Tactical reserves are military personnel who are not immediately brought in. A military leader initially retains them in order to decide the battle by deploying them at the right moment.
At a roll call, the servicemen and women of a unit line up to receive orders or information from their superiors. In most of the military units, the morning roll call takes place every day, for example to check whether everyone is present. In the Navy, the roll call is called “muster”.
The sergeant ranks are in the senior noncommissioned officer rank category. Rising in the hierarchy, there are the sergeant, staff sergeant or technical sergeant (OR-6), the senior grade of these ranks (OR-6, senior grade), sergeant first class or master sergeant (OR-7), (senior) master sergeant (OR-8) and sergeant major or chief master sergeant (OR-9). The sergeant ranks are equivalent to the petty officer ranks in the Navy.
Service dress is a type of Bundeswehr uniform that varies depending on the armed service and sometimes also on the rank category. In its basic form, it is a dress uniform that is generally always worn outside of military facilities. In some agencies, it is worn as a duty uniform. There is a basic form of service dress with different variations. In the Navy, service dress is called “Erste Geige” (first violin).
It comprises the service trousers, service shirt with tie, service jacket and service coat as well as the headgear. In summer, a short-sleeved service shirt without a jacket and tie can be worn. The semi-dress uniform (only for the Army and Air Force) is worn on special occasions like the grand tattoo. Low shoes are replaced by combat boots and the trousers over them are folded inwards. In addition, a black leather belt is worn over the service jacket. In cold weather, the coat can be worn over the service jacket. Personnel can also be ordered to wear combat helmets as their headgear.
Shipboard and battle dress is the uniform generally worn by Navy personnel aboard a ship. In the naval facilities, the uniform is worn by nonrated personnel and junior noncommissioned officers. It consists of dark blue trousers and a light blue shirt made of fireproof material with combat boots, shipboard shoes or seaboots. Personnel can also wear a dark blue shipboard jacket or sweater.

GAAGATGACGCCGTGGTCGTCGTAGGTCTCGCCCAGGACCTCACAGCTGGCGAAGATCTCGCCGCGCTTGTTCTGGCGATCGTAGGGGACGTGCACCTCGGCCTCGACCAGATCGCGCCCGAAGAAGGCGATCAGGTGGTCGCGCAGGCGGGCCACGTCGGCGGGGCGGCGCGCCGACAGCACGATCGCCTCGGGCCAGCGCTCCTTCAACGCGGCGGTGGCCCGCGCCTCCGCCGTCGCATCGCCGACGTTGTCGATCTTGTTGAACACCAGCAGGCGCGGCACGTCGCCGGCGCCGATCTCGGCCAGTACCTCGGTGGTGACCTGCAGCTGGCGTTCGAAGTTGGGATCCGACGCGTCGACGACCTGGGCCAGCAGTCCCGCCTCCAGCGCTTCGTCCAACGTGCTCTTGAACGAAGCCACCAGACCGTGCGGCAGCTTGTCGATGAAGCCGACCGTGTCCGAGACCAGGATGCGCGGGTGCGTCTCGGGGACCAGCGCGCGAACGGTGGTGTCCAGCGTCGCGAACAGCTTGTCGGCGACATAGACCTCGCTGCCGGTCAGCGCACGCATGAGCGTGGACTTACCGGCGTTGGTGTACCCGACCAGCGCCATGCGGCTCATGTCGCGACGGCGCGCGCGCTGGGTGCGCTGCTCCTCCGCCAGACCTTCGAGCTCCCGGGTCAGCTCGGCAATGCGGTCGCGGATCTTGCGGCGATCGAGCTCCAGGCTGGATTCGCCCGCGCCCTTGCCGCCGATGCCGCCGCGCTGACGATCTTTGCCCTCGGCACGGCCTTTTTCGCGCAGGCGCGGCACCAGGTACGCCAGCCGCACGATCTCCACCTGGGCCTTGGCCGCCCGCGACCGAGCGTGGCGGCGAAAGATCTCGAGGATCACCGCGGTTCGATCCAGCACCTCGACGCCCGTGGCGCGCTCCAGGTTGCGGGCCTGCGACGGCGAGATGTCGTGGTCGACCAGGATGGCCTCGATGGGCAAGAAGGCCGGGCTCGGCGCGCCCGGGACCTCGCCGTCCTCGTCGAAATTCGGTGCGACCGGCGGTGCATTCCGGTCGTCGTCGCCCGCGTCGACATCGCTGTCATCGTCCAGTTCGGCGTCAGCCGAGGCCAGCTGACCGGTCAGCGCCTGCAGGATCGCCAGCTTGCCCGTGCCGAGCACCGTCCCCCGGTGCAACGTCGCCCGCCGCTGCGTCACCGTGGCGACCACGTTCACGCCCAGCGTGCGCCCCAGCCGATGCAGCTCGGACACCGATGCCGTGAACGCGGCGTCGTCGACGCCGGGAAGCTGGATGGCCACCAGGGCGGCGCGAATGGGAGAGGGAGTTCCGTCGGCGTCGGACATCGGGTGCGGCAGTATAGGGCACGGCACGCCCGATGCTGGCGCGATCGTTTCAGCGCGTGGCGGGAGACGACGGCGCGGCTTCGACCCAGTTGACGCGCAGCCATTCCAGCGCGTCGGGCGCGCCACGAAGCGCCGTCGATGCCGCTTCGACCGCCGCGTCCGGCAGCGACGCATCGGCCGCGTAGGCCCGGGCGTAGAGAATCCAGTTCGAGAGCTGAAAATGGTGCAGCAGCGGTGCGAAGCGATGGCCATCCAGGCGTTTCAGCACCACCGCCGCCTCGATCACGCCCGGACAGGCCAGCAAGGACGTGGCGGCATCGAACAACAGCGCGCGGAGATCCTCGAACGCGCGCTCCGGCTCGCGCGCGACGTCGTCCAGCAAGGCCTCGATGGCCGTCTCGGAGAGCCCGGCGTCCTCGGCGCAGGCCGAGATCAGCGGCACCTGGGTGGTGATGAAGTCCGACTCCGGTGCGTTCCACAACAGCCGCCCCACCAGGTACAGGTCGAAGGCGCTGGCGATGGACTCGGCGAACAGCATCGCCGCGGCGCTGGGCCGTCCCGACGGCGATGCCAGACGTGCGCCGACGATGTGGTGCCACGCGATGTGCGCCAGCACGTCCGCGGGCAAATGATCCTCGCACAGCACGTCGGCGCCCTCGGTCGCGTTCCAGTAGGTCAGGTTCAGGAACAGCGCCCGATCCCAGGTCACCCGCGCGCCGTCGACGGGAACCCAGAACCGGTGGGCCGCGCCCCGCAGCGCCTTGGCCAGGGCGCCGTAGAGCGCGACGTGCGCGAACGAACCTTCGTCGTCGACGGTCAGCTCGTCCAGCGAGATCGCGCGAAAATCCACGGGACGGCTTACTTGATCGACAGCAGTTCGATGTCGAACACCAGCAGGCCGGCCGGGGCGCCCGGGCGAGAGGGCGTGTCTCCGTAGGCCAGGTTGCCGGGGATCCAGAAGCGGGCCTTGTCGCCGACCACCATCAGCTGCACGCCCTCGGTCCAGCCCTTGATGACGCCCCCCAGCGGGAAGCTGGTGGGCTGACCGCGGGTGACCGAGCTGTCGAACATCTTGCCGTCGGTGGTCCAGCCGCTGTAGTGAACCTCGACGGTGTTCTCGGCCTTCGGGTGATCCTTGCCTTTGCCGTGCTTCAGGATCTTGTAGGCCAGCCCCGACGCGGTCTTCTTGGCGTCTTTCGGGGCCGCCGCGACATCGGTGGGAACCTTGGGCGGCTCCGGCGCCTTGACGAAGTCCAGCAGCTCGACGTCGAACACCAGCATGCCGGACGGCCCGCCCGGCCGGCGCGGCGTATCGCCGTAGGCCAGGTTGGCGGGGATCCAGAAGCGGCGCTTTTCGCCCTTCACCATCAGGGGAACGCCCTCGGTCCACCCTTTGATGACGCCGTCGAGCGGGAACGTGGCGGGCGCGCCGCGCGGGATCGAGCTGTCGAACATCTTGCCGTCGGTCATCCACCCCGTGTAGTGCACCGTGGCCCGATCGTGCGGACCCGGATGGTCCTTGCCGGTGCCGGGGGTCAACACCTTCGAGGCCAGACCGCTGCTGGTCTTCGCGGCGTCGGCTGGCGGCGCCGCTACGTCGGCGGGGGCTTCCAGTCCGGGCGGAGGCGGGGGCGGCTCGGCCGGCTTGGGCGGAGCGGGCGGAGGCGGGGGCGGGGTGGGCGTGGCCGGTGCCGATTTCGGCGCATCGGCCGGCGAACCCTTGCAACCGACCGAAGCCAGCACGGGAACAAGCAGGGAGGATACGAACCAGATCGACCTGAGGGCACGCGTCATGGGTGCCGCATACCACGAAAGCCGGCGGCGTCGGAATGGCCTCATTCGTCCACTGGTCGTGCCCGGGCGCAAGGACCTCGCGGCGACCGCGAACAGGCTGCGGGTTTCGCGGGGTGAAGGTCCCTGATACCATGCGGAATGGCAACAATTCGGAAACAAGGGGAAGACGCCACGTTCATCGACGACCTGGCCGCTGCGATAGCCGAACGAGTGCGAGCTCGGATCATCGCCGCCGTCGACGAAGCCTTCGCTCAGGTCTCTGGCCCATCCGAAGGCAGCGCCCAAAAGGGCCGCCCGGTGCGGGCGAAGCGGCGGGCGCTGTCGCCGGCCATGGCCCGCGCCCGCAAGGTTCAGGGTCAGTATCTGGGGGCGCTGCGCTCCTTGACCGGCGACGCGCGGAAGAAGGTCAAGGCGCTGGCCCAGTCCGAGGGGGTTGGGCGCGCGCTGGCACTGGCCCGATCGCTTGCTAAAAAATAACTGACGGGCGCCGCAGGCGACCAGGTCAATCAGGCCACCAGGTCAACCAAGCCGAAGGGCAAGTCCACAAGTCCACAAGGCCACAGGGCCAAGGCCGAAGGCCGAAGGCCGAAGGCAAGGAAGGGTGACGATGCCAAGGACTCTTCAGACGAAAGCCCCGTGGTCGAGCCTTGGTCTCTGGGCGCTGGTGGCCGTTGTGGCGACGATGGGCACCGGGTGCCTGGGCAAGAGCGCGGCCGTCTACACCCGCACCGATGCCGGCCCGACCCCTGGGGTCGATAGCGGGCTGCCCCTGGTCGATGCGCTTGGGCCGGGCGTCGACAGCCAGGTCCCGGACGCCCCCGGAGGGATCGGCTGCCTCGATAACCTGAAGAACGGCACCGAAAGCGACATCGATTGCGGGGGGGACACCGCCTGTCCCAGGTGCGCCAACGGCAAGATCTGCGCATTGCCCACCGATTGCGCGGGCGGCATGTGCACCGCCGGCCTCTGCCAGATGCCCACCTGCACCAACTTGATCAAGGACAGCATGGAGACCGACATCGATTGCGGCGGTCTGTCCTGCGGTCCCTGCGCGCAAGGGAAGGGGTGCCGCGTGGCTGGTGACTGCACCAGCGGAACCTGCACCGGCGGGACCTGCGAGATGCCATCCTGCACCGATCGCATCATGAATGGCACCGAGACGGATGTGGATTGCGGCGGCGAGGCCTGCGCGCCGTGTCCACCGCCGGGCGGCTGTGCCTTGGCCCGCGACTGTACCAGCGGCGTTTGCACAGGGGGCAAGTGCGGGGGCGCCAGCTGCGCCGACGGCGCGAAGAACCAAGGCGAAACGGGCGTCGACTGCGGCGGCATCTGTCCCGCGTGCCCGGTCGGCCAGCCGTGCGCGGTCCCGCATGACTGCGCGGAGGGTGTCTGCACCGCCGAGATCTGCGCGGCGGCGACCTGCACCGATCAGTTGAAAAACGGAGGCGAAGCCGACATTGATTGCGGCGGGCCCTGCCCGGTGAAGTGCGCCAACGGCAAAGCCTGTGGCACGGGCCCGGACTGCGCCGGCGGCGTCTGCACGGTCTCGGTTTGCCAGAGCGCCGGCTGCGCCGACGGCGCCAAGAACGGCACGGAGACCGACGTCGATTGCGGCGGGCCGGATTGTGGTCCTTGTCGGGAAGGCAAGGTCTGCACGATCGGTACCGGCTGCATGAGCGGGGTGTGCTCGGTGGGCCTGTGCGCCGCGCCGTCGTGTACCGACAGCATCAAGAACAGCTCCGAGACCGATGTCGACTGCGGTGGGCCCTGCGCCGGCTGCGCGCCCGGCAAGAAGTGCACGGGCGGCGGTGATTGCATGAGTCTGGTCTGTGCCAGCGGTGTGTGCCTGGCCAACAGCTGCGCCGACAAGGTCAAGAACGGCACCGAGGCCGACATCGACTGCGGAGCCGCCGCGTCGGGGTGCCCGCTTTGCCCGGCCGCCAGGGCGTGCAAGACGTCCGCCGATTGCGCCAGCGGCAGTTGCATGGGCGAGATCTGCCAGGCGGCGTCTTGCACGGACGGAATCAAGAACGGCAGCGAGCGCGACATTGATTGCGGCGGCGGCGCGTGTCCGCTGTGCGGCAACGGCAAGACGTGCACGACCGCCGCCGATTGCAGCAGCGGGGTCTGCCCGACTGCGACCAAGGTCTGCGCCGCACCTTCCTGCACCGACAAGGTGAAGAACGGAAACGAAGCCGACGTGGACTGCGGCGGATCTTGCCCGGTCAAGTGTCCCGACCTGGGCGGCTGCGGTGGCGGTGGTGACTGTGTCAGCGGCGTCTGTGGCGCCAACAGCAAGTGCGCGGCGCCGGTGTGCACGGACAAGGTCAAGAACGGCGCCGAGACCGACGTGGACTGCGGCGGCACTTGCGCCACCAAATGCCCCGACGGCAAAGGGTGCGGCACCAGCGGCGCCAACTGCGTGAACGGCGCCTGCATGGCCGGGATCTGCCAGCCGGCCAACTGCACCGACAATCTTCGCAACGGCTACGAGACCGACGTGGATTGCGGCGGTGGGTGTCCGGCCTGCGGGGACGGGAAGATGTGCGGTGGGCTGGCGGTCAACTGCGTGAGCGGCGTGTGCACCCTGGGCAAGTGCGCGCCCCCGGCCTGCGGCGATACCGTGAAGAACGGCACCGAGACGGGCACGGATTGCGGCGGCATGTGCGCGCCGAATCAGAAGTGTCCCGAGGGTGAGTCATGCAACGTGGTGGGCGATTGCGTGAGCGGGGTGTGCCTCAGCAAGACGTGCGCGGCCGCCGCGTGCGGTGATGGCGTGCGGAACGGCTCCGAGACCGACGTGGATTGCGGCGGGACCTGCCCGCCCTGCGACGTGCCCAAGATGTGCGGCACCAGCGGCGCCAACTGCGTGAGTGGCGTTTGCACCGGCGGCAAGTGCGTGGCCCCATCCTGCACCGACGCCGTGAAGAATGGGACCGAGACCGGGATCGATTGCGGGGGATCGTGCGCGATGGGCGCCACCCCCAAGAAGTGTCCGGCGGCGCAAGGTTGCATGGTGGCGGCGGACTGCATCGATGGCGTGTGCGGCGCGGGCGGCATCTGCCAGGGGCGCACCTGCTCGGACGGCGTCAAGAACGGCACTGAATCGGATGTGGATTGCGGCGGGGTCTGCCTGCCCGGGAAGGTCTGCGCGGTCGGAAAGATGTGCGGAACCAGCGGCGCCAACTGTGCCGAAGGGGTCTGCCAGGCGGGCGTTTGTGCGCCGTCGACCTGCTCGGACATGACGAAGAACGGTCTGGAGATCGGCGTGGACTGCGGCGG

The side cap is a type of headgear and part of uniforms. In German, its name means “little ship” because of its shape. In the Air Force, it is, with a few exceptions, the general headgear for service dress and may also be worn in combination with field dress. In the Navy, the side cap is the usual headgear for shipboard and battle dress, field dress and service dress (provided that neither jacket nor coat is worn).
The Air Force side cap is blue, and the Navy one is dark blue. In the Air Force, nonrated personnel and noncommissioned officers wear side caps with a yellow-orange border, while the borders of officers’ side caps are silver and those of generals are gold. In the Navy, all officers holding the rank of chief petty officer (OR-7/OR-8) or higher wear a side cap with a gold border.
A squad is the military subunit above the team. It comprises six to fifteen troops.
A squad leader exercises command and control over a squad as a subunit and is responsible for up to fifteen troops. The position of squad leader is usually held by junior or senior noncommissioned officers.
Student companies can be found at the Bundeswehr’s training institutions. They are similar to companies within the forces.
The tattoo is of great importance to the Bundeswehr because it gives notice that personnel should retire for the night. Despite the similar name, it is not to be confused with the grand tattoo, a ceremony that is usually held in honour of important figures or special occasions.
The team is the Bundeswehr’s smallest military unit. It consists of at least two people. It either has a specific ability or is assembled for a special task as required.
The troop dining facility is a central messing facility for the Bundeswehr’s military and civilian personnel, that is, where they can eat their meals. The saying “an army marches on its stomach” highlights the important role of the troop dining facility, because routine duty is difficult to master without a nutritious meal.
On duty, servicemen and women wear uniforms that are appropriate for the activities they perform. There are, for example, service dress, field dress, shipboard and battle dress and physical sports dress.
The Army (grey), Air Force (blue) and Navy (dark blue) have their own distinctive uniforms, or service dress to be precise, whereas the personnel in the major organisational elements are referred to as Army, Air Force or Navy service personnel. This is because the Joint Support and Enabling Service and the Joint Medical Service do not have their own distinct uniforms. Instead, the personnel who work in them wear the uniform of the armed service to which they first belonged or to which they are assigned.
A wing is an operational flying unit or surface-to-air missile unit in the Air Force or Navy. In terms of hierarchy, it is comparable to a regiment. It is led by a wing commander holding the rank of colonel. The subunits of a wing at the battalion level are called squads, which in turn are subdivided into squadrons at company level.
In the Navy, a wing is also a combatant force with warships of the same kind. It can also be a formation assembled specifically for an operation.